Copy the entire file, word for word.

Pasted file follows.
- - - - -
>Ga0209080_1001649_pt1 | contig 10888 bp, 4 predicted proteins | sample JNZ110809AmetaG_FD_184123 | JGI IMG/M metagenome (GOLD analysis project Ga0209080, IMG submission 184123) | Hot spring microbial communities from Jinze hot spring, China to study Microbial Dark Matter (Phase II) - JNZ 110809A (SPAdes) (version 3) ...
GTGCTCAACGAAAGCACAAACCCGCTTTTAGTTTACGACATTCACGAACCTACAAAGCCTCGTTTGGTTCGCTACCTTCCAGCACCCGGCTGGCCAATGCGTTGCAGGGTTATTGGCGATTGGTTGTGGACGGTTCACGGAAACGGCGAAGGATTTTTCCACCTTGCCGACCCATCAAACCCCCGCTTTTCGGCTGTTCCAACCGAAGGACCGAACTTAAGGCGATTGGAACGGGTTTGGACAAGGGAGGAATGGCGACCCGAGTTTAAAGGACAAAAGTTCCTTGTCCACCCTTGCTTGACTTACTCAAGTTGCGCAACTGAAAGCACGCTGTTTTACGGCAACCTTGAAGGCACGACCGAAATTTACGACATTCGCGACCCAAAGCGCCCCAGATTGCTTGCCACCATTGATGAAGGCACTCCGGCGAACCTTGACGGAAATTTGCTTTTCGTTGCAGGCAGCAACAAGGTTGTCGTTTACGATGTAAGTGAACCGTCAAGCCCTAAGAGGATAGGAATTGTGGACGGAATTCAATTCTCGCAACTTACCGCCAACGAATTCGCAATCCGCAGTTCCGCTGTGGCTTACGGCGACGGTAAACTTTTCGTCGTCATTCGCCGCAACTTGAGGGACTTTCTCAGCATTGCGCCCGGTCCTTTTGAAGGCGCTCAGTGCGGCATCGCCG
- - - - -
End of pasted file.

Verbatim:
>Ga0209080_1001649_pt1 | contig 10888 bp, 4 predicted proteins | sample JNZ110809AmetaG_FD_184123 | JGI IMG/M metagenome (GOLD analysis project Ga0209080, IMG submission 184123) | Hot spring microbial communities from Jinze hot spring, China to study Microbial Dark Matter (Phase II) - JNZ 110809A (SPAdes) (version 3) ...
GTGCTCAACGAAAGCACAAACCCGCTTTTAGTTTACGACATTCACGAACCTACAAAGCCTCGTTTGGTTCGCTACCTTCCAGCACCCGGCTGGCCAATGCGTTGCAGGGTTATTGGCGATTGGTTGTGGACGGTTCACGGAAACGGCGAAGGATTTTTCCACCTTGCCGACCCATCAAACCCCCGCTTTTCGGCTGTTCCAACCGAAGGACCGAACTTAAGGCGATTGGAACGGGTTTGGACAAGGGAGGAATGGCGACCCGAGTTTAAAGGACAAAAGTTCCTTGTCCACCCTTGCTTGACTTACTCAAGTTGCGCAACTGAAAGCACGCTGTTTTACGGCAACCTTGAAGGCACGACCGAAATTTACGACATTCGCGACCCAAAGCGCCCCAGATTGCTTGCCACCATTGATGAAGGCACTCCGGCGAACCTTGACGGAAATTTGCTTTTCGTTGCAGGCAGCAACAAGGTTGTCGTTTACGATGTAAGTGAACCGTCAAGCCCTAAGAGGATAGGAATTGTGGACGGAATTCAATTCTCGCAACTTACCGCCAACGAATTCGCAATCCGCAGTTCCGCTGTGGCTTACGGCGACGGTAAACTTTTCGTCGTCATTCGCCGCAACTTGAGGGACTTTCTCAGCATTGCGCCCGGTCCTTTTGAAGGCGCTCAGTGCGGCATCGCCG